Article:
Virginie Abadie Dalle: In September 2011, I got SNCF au féminin up and running at the SNCF headquarters. There were fifty women present; leaders and senior managers… and they were really motivated! I had absolutely no difficulty in finding at least twenty women who were ready to get involved in the network’s steering committee. We made sure that the committee represented the diversity of the various people, careers and regions within the group. We got to work straight away: we met up every fortnight to discuss what we wanted to do together, with whom, how, why, etc.

From January 2012 we were ready to officially launch the network at a big event at the Cirque d’Hiver in Paris. We sent invitations to 10,000 people. The event organizers in our group knew that if we got just a 10% return, it would be a success. Well, there were 2,400 women eager to join the network right from the get-go, and there was a restriction of 1,500 attendees at the Cirque d’Hiver. On that day, I was obviously a bit disappointed to have to leave 900 on the waiting list. But I also felt that what we were creating was responding to a real need, and that increased awareness of the issues was inevitable: women represent a considerable, essential and driving force within the SNCF.



EVE blog: Are you suggesting that, up to that point, this issue of the role of women was not being adequately addressed within the company?

Virginie Abadie Dalle: The management takes the issues of professional equality and diversity very seriously; in particular president Guillaume Pépy, who was, along with the executive committee, a big supporter of SNCF au féminin right from the beginning.

However, the issue of male/female equality is also a matter of collective mentality. It’s not the same thing to hear about women’s individual experiences of sexism (and we are sometimes unsure about calling it by its name), and to listen to a group of women who say that sexism in their company is unacceptable (something which questions everyone’s behavior).

The immediate success of the network meant that we could quickly and effectively deal with certain issues that required female employees to talk and take a stand.



EVE blog: Would you go as far as saying that SNCF au féminin is a sort of internal lobby?

Virginie Abadie Dalle: When we launched the network, there was some moaning here and there. “Lobbying” wasn’t mentioned. But we did hear some misogynistic wisecracks along the lines of “The SNCF Tupperware meeting”. Others spoke about freemasonry, which proves that there was some concern about the intentions of the network and the transparency of its objectives.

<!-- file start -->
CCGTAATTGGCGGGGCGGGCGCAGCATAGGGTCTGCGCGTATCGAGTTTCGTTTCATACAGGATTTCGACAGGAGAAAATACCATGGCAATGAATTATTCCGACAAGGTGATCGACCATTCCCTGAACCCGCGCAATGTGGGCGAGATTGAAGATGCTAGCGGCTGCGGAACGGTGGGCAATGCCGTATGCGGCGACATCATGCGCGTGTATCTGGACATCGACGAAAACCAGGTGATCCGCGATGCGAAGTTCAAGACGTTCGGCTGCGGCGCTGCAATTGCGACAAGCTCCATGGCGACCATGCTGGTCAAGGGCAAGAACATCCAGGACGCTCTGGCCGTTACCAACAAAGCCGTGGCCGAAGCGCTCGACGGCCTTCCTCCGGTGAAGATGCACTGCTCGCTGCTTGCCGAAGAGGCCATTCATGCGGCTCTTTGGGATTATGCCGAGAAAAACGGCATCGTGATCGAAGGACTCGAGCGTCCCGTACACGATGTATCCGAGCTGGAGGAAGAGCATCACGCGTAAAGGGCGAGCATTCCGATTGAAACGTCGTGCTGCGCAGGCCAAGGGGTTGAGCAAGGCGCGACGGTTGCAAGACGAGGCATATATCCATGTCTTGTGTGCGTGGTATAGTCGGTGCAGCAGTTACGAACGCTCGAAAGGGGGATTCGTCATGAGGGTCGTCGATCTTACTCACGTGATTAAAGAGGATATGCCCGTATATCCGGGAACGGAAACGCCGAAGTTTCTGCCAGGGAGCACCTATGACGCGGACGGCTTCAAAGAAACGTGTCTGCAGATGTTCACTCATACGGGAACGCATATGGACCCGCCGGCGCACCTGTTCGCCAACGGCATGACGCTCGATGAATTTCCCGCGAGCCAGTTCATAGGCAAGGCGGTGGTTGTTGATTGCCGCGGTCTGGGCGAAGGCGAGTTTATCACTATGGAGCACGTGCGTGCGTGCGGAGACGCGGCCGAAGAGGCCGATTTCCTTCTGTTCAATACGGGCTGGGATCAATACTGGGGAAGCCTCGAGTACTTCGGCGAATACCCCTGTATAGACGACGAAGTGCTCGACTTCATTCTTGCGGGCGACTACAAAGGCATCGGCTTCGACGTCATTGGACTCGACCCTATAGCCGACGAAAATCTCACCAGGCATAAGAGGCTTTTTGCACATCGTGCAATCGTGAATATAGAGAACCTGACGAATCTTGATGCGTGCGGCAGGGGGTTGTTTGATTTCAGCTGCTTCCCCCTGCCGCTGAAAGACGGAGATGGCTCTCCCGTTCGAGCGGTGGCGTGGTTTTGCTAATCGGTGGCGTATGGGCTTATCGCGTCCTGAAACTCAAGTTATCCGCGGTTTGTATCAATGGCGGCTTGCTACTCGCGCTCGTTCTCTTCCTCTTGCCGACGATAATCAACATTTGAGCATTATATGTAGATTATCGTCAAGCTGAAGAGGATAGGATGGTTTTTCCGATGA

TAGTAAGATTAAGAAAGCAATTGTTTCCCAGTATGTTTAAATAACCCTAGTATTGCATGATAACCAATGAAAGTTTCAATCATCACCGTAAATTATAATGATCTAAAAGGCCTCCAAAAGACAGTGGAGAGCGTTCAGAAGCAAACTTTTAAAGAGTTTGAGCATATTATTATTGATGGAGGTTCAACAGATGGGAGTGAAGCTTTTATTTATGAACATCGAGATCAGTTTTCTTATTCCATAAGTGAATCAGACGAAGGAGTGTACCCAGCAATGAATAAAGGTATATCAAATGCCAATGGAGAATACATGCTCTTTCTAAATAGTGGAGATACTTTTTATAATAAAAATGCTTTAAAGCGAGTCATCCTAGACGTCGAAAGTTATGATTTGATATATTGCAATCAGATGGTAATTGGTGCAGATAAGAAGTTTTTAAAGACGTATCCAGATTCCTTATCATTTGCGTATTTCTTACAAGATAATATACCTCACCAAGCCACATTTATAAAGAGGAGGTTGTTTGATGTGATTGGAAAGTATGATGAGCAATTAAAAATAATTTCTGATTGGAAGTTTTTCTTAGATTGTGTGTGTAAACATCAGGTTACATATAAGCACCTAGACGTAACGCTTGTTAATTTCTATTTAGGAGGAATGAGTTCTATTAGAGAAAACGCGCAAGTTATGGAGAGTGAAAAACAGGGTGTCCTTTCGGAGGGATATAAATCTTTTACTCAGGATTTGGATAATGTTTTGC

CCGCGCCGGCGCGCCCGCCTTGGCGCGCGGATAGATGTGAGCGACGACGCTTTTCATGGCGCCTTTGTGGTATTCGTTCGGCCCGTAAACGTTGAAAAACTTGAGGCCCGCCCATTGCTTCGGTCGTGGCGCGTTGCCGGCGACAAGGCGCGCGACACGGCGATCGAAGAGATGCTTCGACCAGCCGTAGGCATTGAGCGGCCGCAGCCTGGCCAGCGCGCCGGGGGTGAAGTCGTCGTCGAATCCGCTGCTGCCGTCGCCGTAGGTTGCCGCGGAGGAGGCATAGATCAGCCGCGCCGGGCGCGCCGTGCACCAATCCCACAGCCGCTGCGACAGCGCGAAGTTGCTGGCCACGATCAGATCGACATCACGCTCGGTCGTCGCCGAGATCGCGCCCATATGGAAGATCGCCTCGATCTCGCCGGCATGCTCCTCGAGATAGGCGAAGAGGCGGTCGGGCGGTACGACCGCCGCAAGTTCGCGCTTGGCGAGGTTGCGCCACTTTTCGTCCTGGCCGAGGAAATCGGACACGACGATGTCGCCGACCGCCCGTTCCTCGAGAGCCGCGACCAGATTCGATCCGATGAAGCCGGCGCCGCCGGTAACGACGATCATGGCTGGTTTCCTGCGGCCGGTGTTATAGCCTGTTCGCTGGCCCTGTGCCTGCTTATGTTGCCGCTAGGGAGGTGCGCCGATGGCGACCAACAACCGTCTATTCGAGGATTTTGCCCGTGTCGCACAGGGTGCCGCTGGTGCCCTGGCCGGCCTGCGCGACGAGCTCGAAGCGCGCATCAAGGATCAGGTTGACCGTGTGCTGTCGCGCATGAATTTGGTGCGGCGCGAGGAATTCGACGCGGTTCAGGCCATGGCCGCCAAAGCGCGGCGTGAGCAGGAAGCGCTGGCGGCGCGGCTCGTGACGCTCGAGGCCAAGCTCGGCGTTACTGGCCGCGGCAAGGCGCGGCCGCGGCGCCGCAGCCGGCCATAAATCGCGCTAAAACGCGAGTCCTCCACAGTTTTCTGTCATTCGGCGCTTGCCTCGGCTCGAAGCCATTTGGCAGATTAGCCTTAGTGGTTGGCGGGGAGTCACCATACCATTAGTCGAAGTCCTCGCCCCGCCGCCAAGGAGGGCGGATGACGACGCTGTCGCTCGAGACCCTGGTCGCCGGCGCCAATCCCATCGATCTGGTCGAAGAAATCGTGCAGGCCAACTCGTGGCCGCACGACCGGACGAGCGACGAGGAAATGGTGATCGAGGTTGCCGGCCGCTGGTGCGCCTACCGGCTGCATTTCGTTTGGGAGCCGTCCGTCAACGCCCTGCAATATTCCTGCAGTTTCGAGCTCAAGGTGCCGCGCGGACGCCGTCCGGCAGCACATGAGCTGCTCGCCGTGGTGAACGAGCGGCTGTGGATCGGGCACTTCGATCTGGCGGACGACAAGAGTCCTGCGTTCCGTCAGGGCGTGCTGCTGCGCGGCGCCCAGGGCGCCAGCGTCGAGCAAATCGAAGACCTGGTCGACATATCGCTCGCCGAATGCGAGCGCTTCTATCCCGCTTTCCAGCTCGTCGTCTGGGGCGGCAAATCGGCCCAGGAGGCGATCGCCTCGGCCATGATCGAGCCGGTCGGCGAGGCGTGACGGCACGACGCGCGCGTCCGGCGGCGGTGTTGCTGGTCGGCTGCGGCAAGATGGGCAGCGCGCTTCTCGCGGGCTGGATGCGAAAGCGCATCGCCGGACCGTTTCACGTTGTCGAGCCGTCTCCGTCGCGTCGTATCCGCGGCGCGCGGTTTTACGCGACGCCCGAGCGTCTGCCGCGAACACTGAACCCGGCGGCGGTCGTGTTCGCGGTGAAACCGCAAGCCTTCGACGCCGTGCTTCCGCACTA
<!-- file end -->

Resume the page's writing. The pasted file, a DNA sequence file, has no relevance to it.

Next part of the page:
Though admittedly I ignored some of the more immature reactions, I did listen to the request to clarify the roles of the network and to make its actions clear and understandable. So, we defined it as an active and open community (which also welcomes men) that promotes both solidarity and expertise in order to encourage diversity in the company.



EVE blog: How exactly has this promotion of solidarity manifested itself?

Virginie Abadie Dalle: Since the start, our approach to solidarity has been demonstrated in the support for women’s professional development: these are sessions of speed-networking, coaching, mentoring, training workshops, and meetings with inspirational women from all over France, women who know how to motivate people and get them to follow in their footsteps.

In short, it’s everything that provides confidence, visibility, different perspectives and opportunities for the women in this company.



EVE blog: And what about the approach to expertise?

Virginie Abadie Dalle: SNCF au féminin has two objectives when it comes to our approach to expertise: share the advantages created by the network with the company, and make this network a legitimate point of contact that addresses all the issues within the company, not just those that affect women or equality, but also those that deal with work life, business, clients, services, equipment, stations, etc.